Netflix review: The Killing (US) – Season Two
Chris Bryant | On 09, Aug 2013Reading time: 2 mins
Following the same murder case as Season One, The Killing Season Two sees Linden (Enos) and Holder (Kinnaman) continue to investigate numerous leads and try to uncover a deepening conspiracy that involved the death of Rosie Larsen.
Also following suit from the first season is the never-ending line of characters and cover-ups, which now take a turn towards the political – everything from federal warrants to property planning. Last season got lost in that web and this, too, starts becoming somewhat tedious as every lead goes nowhere and every person seems to be a thinly-veiled stereotype that falls in line whenever the story needs to move forward
But with most of the major players already introduced, The Killing Season Two garners a bit more traction on the ever-so-slippery slope the US remake appeared to be on. With fewer suspects, we manage to concentrate more on each one and build a story that feels more believable. This is not to say that the show is completely back on track; it still dishes out enough empty twists that don’t shock and keeps up the feeling that the only thing the writers really care about killing is time.
The redeeming feature of the original season was the intrigue offered by its two leads. Kinnaman, as Holder, keeps his end of the bargain well (reassuring considering his upcoming turn as Robocop); he’s slick, mouthy and ever the comic presence (a feigned drunken row in a casino is his crowning glory). Linden, however, moves a little further towards the other characters’ M.O. in that her every decision, for some reason, has to be explained to the viewer. Apparently watching a woman with drive and talent isn’t quite enough and so we press further into her life and her reasoning. Her neglect of everything else in her life leads to some problems involving her son (including a great scene where she helps him to escape protective custody) and eventually comes to a head in a psychiatric ward. Thorough as her backstory may be, though, it does feel like filler. After signed up to the show to discover Rose Larsen’s story, having 12 others explaining it, one evidence bag at a time, is increasingly frustrating.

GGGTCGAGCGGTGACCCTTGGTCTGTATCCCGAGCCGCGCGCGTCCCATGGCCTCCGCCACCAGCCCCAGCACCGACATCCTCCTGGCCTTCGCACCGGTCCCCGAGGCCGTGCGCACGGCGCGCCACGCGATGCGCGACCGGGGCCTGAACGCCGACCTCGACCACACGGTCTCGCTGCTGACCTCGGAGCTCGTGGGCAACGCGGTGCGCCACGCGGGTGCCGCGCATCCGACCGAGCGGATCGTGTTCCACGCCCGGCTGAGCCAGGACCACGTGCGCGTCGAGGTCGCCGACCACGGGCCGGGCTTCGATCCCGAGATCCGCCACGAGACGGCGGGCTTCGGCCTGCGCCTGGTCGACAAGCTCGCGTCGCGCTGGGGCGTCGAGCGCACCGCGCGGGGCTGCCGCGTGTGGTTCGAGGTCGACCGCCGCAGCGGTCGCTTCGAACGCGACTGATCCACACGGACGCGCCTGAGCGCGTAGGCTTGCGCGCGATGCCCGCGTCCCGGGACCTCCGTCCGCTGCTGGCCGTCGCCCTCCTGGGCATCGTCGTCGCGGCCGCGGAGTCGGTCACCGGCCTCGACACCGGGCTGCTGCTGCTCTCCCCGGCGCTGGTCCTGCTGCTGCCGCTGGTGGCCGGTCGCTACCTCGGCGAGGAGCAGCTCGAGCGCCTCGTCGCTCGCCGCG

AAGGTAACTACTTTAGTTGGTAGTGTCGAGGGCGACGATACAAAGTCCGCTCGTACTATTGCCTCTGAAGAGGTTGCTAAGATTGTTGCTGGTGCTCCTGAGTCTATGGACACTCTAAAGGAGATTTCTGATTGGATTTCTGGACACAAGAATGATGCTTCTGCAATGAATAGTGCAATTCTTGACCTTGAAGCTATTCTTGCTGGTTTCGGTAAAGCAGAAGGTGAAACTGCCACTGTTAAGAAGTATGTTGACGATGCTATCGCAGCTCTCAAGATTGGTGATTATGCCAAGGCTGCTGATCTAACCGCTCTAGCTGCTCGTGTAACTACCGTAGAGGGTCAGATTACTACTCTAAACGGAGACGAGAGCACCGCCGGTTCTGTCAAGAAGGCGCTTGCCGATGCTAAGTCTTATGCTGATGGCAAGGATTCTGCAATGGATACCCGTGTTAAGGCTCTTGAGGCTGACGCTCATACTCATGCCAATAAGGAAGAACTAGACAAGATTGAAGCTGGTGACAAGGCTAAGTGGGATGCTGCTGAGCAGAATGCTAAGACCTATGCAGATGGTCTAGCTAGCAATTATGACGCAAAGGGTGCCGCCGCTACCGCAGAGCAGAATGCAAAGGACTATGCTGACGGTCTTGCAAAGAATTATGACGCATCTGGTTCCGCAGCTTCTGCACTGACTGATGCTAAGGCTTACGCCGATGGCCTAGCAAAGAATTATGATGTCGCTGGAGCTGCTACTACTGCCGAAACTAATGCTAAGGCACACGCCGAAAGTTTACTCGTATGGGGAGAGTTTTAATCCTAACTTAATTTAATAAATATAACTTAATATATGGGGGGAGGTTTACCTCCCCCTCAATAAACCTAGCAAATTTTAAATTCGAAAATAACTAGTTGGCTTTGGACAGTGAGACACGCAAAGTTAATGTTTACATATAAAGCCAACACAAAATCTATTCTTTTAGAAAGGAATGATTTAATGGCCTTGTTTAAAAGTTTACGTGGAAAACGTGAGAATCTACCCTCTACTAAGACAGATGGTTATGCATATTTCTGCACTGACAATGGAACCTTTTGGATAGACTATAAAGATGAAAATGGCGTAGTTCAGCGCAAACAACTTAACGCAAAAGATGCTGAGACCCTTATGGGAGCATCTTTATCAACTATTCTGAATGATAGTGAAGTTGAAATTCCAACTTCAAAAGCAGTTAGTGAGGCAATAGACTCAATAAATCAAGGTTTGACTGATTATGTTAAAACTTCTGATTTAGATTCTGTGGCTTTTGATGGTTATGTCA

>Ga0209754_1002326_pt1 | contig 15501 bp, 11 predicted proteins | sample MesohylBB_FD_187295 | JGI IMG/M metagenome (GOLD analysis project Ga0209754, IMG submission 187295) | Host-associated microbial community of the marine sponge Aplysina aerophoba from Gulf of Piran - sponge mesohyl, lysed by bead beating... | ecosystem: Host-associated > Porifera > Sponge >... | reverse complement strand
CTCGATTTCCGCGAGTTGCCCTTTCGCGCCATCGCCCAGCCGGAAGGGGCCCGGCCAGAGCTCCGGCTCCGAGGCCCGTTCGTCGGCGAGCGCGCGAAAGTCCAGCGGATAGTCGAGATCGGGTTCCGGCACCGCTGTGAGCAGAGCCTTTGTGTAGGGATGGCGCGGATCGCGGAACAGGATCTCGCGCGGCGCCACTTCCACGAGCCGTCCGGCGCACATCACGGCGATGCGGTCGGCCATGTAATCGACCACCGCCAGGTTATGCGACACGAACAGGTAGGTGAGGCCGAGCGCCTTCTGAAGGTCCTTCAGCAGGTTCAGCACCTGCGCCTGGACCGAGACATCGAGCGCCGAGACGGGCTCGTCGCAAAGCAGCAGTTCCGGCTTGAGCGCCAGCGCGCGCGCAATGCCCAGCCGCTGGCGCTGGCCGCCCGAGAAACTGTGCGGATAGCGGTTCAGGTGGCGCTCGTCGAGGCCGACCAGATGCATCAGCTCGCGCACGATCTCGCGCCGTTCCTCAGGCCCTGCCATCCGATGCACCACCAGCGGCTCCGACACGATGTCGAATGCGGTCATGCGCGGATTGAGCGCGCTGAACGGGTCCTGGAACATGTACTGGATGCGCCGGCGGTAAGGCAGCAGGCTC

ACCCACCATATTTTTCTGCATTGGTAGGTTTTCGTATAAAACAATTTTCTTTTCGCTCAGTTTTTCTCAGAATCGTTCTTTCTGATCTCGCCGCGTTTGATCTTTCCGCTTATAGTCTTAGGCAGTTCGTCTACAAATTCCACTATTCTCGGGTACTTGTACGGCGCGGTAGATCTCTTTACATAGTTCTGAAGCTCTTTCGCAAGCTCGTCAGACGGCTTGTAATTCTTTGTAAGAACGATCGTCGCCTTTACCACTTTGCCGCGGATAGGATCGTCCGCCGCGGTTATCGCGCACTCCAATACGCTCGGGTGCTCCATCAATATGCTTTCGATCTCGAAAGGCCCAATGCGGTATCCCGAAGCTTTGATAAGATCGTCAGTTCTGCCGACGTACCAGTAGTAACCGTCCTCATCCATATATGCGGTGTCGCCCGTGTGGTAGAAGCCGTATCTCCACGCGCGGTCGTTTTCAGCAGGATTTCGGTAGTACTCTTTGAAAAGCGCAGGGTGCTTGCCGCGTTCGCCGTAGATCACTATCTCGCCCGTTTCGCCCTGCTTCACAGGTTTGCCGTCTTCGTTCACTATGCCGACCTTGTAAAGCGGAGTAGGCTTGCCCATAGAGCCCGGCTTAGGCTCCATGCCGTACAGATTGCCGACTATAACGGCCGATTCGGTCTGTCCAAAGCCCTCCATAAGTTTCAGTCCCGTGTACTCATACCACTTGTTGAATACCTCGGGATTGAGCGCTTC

The last few episodes help. Aatually eliminating suspects and fixing the problems hanging over them, Linden and Holder begin to look like they may solve the case. The Killing is not bad television. It is certainly not as formulaic, unrealistic or drawn-out as many other American cop shows. It is better written, wonderfully shot and far more care and attention goes into every detail. But with such strong characters, this remake could be so much more.